Newborn Screening for Krabbe Disease in Nebraska
All babies in the United States are screened for several conditions shortly after birth. Approximately 24-48 hours after a baby is born in the United States, the heel is pricked by a nurse to collect a small blood sample. Afterward, the nurse puts a series of blood drops onto a filter paper to create several “dried blood spots.” Next, the newborn screening card is sent to the state laboratory for analysis. Nebraska is not screening for Krabbe Disease.
What is Krabbe Disease?
Krabbe disease (pronounced krab A), is a rare genetic disorder, also known as globoid cell leukodystrophy. In the United States, Krabbe disease has been reported to affect approximately 1 in 100,000 individuals. Infantile Krabbe disease is the most common and severe form causing infants to lose the ability to eat, extreme irritability, inability to sit up, grasp objects, blindness, and seizures. Sadly, infants die within the first 2-3 years of life in states that do not test for Krabbe disease. We invite you to learn more about Understanding Krabbe Disease.
Why Screen for Krabbe Disease?
Krabbe disease is a severe neurodegenerative and rapidly progressing condition requiring immediate treatment for the most severe forms. The medical issues and symptoms of Krabbe disease are very significant and life-impacting. A delayed diagnosis, especially in the most severe forms, equates to palliative and supportive care as the only means of treatment until premature death.
Krabbe Disease Hero: Willow Pietzyk
Willow Mae was born on December 29, 2020, the firstborn child of Taysha and Logan. They were in love with their baby girl and enjoyed watching her grow and learn. Around the time Willow was four months old, they began to notice that she was struggling to eat. After about a week, they went to the pediatrician and were sent home with acid reflux medicine. The medicine seemed to work for the next week, but then the issues restarted. They went back to the pediatrician and learned that Willow was losing weight, and they observed that she had lost head control. Taysha and Logan’s concerns were brushed off, so they decided to pursue answers on their own.
She was admitted to Children’s Hospital that day and had multiple blood draws, spinal taps, and MRIs done. The doctors there realized that something was abnormal with her brain. They were sent home with an NG tube and no answers.
On June 1, 2021, they had a follow-up appointment with Neurology that left them with no answers and complete heartache. The neurologist told them, “Some babies will just fade away and we have no answers. Willow will just fade away so go home and make her feel comfortable for the time she has left.” No diagnosis was given.
With the encouragement of their family, Logan and Taysha decided to keep fighting for answers and for their daughter’s life. They found a new pediatrician willing to fight alongside them - a three-month endeavor - and then received a referral to see Dr. Lulla at Boys Town National Research Hospital. On July 16th, Dr. Lulla immediately noticed that Willow was having a seizure, confirming Taysha and Logan’s fears. In addition, he was not willing to accept that this was a “medical mystery” and it was because of him that genetic testing was performed.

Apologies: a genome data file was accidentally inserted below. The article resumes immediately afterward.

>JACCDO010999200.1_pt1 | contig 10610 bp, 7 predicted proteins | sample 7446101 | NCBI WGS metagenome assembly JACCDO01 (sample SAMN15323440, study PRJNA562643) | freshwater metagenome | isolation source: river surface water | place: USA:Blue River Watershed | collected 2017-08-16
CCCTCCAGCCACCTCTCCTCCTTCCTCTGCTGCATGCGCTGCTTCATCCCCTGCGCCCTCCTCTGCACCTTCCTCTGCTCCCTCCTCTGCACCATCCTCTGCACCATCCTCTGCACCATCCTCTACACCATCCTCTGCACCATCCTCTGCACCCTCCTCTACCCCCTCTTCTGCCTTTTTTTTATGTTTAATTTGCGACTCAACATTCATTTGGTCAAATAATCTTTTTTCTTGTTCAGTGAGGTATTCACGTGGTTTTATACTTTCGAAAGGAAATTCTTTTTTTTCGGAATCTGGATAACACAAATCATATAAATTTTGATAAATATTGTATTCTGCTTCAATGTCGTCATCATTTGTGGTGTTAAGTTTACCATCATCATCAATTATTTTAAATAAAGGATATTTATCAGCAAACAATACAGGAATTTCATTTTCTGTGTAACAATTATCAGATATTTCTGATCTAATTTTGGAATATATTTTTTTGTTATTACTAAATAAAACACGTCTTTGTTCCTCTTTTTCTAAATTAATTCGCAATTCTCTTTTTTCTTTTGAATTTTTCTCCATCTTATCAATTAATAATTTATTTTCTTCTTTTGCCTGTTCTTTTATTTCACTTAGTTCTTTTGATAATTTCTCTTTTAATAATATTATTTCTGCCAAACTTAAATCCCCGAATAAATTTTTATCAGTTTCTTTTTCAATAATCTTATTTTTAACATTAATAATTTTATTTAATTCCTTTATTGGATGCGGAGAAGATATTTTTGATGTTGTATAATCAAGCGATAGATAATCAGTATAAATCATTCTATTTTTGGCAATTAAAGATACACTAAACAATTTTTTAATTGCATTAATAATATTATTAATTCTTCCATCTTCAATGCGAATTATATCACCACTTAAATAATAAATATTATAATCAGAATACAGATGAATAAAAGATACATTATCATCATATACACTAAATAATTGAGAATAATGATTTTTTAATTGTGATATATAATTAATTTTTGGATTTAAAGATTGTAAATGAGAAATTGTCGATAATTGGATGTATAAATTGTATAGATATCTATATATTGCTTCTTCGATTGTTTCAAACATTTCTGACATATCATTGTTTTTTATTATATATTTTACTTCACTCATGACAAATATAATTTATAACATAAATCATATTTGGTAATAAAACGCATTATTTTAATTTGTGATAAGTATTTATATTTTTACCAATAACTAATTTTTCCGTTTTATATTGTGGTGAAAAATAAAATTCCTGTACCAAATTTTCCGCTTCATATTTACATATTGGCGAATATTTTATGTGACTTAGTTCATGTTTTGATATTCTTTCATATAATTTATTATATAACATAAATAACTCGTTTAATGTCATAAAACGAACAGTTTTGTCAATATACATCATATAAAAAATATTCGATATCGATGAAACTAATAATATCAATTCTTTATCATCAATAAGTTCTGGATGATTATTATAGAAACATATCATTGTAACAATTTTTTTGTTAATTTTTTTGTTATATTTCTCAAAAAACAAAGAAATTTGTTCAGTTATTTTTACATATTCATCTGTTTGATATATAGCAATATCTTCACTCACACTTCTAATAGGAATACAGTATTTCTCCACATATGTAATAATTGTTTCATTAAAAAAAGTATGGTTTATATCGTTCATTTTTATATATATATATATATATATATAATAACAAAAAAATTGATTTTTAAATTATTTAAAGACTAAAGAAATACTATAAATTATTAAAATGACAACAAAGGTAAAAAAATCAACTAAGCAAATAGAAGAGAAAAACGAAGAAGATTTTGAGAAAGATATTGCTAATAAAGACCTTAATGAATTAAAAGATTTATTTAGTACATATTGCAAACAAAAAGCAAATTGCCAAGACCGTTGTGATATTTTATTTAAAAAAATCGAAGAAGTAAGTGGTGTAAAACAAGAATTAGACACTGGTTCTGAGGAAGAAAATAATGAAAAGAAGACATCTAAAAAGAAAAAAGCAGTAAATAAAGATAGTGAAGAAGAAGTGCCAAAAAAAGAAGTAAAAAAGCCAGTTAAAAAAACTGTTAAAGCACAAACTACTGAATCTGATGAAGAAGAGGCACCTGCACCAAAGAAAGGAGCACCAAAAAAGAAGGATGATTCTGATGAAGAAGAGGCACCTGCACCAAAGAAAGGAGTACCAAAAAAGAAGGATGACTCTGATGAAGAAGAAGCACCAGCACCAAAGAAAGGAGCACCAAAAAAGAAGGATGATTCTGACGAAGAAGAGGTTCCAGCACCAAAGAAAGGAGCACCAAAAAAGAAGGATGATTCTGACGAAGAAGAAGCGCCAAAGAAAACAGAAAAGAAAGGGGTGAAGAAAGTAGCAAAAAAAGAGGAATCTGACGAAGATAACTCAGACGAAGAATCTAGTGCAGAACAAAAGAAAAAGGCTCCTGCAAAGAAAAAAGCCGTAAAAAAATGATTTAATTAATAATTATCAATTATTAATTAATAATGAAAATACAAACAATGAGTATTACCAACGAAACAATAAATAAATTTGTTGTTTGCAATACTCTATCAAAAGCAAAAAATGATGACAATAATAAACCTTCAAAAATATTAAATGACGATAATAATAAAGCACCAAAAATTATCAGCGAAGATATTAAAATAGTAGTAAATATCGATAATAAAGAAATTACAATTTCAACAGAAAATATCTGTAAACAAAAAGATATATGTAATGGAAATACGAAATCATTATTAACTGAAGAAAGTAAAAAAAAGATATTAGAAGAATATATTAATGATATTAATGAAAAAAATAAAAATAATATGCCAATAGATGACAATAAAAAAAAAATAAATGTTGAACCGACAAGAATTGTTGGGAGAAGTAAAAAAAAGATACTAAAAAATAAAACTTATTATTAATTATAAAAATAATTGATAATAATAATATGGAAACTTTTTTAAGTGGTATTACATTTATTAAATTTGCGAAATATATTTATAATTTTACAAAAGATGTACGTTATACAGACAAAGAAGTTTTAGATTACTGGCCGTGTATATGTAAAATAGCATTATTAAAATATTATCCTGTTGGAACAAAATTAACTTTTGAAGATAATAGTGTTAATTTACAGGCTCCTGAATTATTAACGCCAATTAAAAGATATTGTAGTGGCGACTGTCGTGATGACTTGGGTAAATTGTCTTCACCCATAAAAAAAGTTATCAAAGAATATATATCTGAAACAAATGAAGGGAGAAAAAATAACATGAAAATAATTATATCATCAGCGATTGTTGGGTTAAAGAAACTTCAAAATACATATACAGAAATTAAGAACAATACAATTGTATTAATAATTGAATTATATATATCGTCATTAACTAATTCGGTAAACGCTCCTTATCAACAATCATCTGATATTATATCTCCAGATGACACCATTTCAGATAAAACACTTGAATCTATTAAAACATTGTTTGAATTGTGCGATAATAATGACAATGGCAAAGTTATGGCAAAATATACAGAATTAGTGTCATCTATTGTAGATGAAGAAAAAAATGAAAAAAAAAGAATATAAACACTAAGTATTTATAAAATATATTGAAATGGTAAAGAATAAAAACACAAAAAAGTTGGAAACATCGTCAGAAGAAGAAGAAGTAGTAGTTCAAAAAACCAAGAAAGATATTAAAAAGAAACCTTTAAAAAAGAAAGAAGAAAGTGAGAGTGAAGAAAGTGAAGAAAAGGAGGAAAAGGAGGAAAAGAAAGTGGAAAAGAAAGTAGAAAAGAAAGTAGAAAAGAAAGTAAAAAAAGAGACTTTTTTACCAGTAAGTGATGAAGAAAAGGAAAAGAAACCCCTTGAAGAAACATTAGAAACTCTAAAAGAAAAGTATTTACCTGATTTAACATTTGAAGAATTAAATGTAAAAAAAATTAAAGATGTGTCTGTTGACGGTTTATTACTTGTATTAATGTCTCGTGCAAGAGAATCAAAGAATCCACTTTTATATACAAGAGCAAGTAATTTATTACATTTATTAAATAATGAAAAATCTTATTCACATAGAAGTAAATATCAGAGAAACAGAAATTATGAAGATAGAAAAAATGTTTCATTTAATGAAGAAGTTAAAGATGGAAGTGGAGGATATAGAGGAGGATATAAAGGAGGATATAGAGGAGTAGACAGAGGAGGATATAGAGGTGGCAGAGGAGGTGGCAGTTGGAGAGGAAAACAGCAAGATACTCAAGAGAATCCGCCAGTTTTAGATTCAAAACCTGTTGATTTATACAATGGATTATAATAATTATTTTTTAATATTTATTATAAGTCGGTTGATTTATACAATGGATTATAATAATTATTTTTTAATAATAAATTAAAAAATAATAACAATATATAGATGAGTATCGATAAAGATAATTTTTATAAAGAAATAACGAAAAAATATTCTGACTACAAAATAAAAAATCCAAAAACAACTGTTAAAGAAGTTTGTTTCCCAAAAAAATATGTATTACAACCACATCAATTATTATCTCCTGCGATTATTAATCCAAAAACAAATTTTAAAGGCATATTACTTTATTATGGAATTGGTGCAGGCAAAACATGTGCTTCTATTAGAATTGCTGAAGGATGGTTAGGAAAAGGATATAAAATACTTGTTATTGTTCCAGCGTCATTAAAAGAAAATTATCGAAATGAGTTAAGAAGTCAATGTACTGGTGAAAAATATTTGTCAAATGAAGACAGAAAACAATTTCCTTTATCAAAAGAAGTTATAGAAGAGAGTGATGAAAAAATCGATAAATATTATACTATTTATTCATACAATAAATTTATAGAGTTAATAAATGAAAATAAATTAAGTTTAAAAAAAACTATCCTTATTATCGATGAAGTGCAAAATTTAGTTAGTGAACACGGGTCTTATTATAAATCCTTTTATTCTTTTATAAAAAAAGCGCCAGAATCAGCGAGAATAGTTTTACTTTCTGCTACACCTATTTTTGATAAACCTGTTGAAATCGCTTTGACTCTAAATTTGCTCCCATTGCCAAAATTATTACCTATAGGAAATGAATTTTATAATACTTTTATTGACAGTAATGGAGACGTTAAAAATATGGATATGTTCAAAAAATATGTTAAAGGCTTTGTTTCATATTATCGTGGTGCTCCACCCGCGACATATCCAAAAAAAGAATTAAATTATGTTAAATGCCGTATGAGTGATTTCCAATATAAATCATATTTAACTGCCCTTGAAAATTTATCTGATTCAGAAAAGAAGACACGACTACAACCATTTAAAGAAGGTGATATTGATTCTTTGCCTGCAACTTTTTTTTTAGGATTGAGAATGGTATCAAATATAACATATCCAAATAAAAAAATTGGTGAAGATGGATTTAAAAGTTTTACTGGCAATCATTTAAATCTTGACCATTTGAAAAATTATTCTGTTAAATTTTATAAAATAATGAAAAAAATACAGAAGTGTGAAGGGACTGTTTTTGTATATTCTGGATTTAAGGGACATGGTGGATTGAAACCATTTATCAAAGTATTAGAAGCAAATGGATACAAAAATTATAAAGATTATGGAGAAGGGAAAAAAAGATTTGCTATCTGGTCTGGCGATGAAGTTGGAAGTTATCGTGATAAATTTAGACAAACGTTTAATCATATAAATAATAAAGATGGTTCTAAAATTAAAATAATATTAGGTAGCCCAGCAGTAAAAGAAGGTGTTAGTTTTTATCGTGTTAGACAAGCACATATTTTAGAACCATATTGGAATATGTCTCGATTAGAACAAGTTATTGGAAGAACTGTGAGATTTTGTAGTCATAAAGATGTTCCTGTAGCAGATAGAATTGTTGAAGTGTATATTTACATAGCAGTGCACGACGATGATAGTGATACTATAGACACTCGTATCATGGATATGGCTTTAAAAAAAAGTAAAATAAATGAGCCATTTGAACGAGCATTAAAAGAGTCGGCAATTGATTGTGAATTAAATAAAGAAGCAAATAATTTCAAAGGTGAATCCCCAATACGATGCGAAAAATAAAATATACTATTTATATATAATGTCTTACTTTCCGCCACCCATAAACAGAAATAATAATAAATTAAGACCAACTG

On August 3rd, they finally received the diagnosis of Krabbe Disease. The answer for which they had fought so hard brought relief because they finally knew what was causing her suffering; yet, with that relief came devastating grief. Equipped with this new knowledge they did their best to keep her comfortable, something they hadn’t been able to do for her up to this point. They did their best to live every day to the fullest and did normal family things like going swimming, visiting the zoo, and going out to dinner. They chose joy in the midst of sadness.
Willow passed away on September 1, 2021, at eight months old.
See all our Krabbe Disease Heroes.
- The Leukodystrophy Newborn Screening Action Network is dedicated to advancing newborn screening for leukodystrophies and lysosomal storage disorders, supporting newly-diagnosed families, and ensuring collaboration between all stakeholders. Learn more at https://ldnbs.org/.
- CDC offers funding and assistance through the Newborn Screening Quality Assurance Program (NSQAP). More information can be found at https://www.cdc.gov/labstandards/nsqap.html.
- Baby’s First Test provides funding opportunities through grants. Learn more at https://www.babysfirsttest.org/newborn-screening/funding-opportunities.
- American Public Health Laboratories NewSTEPS program provides data, technical assistance, and training. Details at https://www.newsteps.org/.
- KrabbeConnect offers patient support services to help families navigate the burden of Krabbe disease. Learn more at https://krabbeconnect.org/.
- Hunter's Hope Foundation is a non-profit organization committed to giving hope through education, awareness, research, and family care for all leukodystrophies. Learn more at https://www.huntershope.org/.
- Wenger DA. Krabbe Disease. 2000 Jun 19 [Updated 2011 Mar 31]. In: Pagon RA, Adam MP, Ardinger HH, et al., editors. GeneReviews® [Internet]. Seattle (WA): University of Washington, Seattle; 1993-2017.
- “Fertility Rate: Nebraska, 2010-2020.” March of Dimes | PeriStats, https://www.marchofdimes.org/peristats/data?reg=99&top=2&stop=1&lev=1&slev=4&obj=1&sreg=34. Accessed 13 August 2023.
- “Nebraska| Baby’s First Test | Newborn Screening | Baby Health.” Babysfirsttest.org, 2015, https://www.babysfirsttest.org/newborn-screening/states/Nebraska. Accessed 13 August 2023.
All information in this fact sheet is based on data available before August 13, 2023.